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Koos Kombuis

Steve and Malema - a mouthful of sushi…

2011-02-21 10:49
It was late afternoon on Friday when I arrived on the Beyerskloof wine estate outside Stellenbosch on business. I was surprised when I found everyone there in a dejected and subdued mood.

"There was a murder two farms from here early this morning,” the farmer informed me with an ashen face. “He was a good friend of mine." I had known Beyers for many years, and I’d never seen him in such an agitated state. His usually tanned face was white with rage.

While waiting for my business to be concluded, I spoke to some of the workers on Beyers' farm. They were all in shock.

This is probably a pointless chunk of information, but Beyers Truter – who happens to be my sponsor - is a white Boland farmer who is also a member of the ANC and a staunch believer in racial equality. He is a well-loved icon of the local farming community, admired by blacks and whites alike. The murder of his friend had had a deep impact on him. Farm killings are not yet common in the Western Cape, never had been. Not since the time of the Vryburgers.

When I drove home an hour later, I was still shaking. And I found myself thinking of all sorts of things.

Steve and Bono
Among other things, I found myself thinking of the (now forgotten) epic battle between Steve Hofmeyr and Bono. (Well, if nothing else, it had been an epic battle from Steve's point of view.) One thing was clear in my mind for the first time: Steve had been utterly sincere in his desperate attempts to focus the attention of the media on the issue of farm killings. I understood, for the first time, that, by lashing out against Bono, he was also trying to turn the attention of the international on this. The whole stunt backfired on him, because Steve simply seemed to be suffering from delusions of grandeur.

Whatever negative things one may say about Steve – and I can think of quite a few – I have known him long enough to believe how truly passionate this man is for the cause of the Afrikaner.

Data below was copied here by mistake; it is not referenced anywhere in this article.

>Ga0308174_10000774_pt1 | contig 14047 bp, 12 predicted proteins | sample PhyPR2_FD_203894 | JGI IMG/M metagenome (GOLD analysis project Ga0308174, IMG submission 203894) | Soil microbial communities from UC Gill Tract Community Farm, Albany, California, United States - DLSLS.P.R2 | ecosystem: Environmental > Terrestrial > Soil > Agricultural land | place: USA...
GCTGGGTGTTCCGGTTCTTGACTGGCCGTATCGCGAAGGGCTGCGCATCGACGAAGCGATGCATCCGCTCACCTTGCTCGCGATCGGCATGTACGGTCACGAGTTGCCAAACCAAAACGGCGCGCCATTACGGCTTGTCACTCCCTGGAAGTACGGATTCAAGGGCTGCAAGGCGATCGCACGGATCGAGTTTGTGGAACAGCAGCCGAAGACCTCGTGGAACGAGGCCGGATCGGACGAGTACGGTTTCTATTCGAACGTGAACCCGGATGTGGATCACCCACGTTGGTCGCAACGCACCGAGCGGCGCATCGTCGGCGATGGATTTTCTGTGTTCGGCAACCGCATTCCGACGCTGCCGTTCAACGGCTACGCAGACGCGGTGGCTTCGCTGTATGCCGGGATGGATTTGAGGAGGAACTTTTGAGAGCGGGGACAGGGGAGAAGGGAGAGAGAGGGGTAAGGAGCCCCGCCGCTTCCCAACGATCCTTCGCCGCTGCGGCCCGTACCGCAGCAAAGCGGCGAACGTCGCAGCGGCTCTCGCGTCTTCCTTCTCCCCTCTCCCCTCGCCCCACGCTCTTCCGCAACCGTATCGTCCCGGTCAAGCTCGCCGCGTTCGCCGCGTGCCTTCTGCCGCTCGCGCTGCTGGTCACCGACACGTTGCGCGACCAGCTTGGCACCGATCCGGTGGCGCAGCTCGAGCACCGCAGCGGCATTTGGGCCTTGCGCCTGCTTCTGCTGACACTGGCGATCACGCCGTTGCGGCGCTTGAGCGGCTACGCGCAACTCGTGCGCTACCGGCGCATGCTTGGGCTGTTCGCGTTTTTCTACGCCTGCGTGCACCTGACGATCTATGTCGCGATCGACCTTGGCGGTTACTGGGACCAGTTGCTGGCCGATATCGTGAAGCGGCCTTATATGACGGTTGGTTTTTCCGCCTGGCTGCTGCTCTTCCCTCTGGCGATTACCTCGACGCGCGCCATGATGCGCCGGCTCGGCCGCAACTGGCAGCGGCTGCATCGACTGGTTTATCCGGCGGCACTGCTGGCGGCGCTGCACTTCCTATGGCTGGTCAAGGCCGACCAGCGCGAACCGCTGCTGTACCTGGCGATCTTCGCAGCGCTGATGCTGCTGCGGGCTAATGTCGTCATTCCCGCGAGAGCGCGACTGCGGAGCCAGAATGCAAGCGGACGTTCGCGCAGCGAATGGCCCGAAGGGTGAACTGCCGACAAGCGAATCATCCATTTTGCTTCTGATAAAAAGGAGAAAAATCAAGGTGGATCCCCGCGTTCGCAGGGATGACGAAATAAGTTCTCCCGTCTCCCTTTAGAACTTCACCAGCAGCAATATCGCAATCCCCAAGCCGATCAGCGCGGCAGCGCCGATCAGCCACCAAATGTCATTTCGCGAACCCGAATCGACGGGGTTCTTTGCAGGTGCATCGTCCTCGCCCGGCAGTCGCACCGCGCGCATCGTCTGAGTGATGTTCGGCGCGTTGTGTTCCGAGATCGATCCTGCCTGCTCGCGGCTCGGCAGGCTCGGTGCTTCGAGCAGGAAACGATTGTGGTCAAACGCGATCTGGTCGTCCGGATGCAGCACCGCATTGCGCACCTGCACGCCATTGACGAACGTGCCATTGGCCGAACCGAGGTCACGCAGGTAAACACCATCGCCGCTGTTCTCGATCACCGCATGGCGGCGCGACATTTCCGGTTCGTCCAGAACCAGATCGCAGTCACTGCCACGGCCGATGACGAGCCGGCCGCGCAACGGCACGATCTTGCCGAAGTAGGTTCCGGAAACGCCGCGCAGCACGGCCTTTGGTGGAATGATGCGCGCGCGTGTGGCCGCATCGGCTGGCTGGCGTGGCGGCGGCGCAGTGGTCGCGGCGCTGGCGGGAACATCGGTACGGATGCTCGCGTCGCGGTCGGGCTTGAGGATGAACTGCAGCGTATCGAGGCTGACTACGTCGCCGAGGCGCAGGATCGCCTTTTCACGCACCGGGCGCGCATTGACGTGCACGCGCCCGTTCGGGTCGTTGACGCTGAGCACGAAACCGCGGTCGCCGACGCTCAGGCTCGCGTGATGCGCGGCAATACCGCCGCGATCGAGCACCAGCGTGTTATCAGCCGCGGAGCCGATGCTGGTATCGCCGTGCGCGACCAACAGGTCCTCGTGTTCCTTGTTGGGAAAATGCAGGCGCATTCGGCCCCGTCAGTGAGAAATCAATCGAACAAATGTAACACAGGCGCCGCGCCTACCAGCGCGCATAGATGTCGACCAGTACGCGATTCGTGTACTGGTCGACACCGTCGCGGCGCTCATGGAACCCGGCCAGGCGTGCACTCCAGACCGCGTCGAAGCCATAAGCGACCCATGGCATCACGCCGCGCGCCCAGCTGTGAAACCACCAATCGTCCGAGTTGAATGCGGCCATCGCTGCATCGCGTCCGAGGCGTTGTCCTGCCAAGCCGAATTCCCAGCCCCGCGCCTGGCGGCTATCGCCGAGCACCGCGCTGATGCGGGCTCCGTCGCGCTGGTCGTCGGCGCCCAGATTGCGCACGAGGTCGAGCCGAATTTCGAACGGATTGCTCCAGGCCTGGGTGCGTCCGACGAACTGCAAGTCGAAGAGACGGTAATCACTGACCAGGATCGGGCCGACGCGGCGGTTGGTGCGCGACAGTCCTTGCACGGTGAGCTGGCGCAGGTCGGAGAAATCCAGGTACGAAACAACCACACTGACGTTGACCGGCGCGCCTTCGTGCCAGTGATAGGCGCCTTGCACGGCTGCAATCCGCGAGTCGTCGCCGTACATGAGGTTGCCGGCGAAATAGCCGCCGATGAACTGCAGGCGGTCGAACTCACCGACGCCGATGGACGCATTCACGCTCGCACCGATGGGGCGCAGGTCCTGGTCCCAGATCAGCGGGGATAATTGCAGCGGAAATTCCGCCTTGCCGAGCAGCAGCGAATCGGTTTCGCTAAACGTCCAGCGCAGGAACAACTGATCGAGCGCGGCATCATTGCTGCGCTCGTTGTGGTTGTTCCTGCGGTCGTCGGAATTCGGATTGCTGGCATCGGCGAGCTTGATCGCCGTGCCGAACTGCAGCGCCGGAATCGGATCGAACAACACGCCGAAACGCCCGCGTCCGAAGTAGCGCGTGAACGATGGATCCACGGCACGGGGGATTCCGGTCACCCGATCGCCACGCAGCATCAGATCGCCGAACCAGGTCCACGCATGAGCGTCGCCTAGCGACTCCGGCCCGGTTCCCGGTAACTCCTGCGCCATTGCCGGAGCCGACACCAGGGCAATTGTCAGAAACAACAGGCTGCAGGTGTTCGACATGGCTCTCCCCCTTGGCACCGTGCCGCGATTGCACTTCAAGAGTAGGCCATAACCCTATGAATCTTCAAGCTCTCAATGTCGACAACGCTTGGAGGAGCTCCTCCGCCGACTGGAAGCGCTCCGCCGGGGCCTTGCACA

Yet, the picture still didn't add up. I thought of Julius Malema, who claimed that he had the right to sing the song "Kill the Boer" in public because it was a historical struggle song. Then I thought of the ANCYL’s reply to that famous column by Moeletsi Mbeki, in which they said that, if Tunisia-like protests ever happen here, it will not be against the ruling party, but against "the white monopoly capitalists". (Try saying "white monopoly capitalists" with a mouthful of sushi! It’s quite a tongue-twister.)

Politically explosive

Point is, with that implied threat of violence against whites, the ANCYL admitted, by implication, that, when they sing "Kill the Boer", they are not merely reminiscing about the good old days of the Struggle. They mean exactly what they say. Or some of them, at least.

I realised, to my horror, that though both Steve and Malema were equally sincere, they were both making exactly the same mistake. And a very dangerous mistake, in such politically explosive times such as these.

The word "Boer" has never been a synonym for farmers as such. Back then, it was a word to describe Afrikaners. And farm killings, today, have nothing to do with race. The man who had been killed that morning – Alberto Costa – was not an Afrikaner. Even if all the farmers in South Africa had been black, or Chinese, or Cuban, the mapantsulas would have targeted farms. Because farms are easy targets. Because farmers have guns to steal. Because attacking farms is the trendy thing to do for criminal elements in our country.

Emotional reactions are understandable. But with talk like this, we are moving further and further away from a true revolution of all South Africans against a corrupt government, and closer and closer to ethnic war.

I don’t know about you, but I’d rather have Egypt than Bosnia…        

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